London, 3.07am, in a horrible manky toilet, Joanne, a very young girl (Georgia Groome) is having the lipstick wiped from her teary face by Kelly, an older woman (Lorraine Stanley), whose bulldog features have taken a battering and who’s wearing a skirt so short she can only be a prostitute. Who are they? What’s going on? Who is the vile piece of shit (Johnny Harris) who is soon on their case? As the two females gobble fast food in the stall, then decide to take flight to Brighton on the coast, we are hungry for answers.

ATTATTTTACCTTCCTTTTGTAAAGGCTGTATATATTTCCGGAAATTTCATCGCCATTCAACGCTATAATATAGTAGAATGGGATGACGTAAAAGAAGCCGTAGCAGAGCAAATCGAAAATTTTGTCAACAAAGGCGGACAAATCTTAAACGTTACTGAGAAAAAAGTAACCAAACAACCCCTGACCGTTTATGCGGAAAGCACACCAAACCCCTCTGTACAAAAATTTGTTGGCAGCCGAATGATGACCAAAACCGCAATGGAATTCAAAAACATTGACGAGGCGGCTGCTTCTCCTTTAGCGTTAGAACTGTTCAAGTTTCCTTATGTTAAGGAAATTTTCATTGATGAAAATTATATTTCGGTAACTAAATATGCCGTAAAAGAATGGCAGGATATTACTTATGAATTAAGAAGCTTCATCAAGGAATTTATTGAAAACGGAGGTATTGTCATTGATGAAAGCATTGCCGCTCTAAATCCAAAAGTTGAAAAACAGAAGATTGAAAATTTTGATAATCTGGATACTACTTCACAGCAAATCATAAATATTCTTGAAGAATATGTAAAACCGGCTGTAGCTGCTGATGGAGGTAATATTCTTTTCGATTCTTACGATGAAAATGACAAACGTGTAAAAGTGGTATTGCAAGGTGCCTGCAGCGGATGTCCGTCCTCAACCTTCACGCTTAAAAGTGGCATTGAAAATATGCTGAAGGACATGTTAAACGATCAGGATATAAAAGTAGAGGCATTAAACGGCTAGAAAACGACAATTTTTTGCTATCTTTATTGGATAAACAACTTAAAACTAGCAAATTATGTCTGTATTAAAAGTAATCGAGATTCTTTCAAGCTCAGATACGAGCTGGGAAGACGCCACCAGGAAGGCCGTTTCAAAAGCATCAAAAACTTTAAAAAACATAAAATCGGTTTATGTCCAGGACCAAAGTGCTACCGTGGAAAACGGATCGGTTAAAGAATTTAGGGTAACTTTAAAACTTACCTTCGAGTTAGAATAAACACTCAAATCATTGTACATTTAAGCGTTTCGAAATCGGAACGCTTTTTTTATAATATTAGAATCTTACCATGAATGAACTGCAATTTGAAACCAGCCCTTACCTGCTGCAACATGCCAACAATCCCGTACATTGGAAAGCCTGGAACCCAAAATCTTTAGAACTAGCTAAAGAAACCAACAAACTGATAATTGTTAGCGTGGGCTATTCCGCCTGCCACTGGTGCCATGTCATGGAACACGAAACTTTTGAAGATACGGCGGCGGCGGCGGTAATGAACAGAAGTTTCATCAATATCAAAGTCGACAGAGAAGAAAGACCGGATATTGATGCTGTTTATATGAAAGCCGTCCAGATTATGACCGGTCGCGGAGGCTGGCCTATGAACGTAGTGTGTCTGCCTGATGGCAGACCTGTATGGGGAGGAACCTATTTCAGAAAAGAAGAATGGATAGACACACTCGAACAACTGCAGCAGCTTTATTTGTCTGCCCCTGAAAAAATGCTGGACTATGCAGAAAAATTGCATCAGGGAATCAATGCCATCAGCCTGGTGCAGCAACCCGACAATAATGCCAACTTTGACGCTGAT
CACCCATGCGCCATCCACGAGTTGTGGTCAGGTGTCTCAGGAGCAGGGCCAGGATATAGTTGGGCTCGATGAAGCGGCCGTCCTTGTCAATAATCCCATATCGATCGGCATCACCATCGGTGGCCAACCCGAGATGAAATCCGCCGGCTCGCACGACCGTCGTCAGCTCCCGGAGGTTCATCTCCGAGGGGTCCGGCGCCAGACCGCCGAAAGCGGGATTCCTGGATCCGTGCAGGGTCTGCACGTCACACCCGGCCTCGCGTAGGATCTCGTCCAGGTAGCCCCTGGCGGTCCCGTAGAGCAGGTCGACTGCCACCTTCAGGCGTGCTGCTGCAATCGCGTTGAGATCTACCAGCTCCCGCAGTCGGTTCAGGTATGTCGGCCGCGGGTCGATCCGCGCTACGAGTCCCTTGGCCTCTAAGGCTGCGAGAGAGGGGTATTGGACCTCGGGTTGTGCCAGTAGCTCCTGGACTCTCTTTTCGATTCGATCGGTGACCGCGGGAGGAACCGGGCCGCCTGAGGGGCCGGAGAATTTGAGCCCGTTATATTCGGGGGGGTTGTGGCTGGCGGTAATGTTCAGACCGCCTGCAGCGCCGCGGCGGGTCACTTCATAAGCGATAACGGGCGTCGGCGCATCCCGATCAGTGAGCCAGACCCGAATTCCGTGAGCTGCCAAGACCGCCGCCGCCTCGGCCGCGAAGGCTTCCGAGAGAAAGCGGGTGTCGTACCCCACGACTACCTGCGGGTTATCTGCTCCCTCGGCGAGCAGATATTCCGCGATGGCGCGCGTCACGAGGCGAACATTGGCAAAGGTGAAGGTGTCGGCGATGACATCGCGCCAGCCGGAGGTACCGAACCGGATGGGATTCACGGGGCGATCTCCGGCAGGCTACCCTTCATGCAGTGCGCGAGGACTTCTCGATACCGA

This relentlessly and properly unpleasant film is the feature debut by Paul Andrew Williams and from the evidence, it’s the work of a great film-maker. The performances are off the scale and turn roles that lesser actors would have made into cliche – the nasty piece of work, the tart with a heart, the little girl lost – into living breathing humans. Refreshingly, there is no Tarantino flippancy – the dialogue is all about moving the action on rather than suggesting the unexplored mental hinterlands of the main characters. OK, that’s not strictly true – there is a bit of “loquacious villain” stuff towards the end, when the entire film takes an odd lurch into the naff. As for the rest of it, quite brilliant.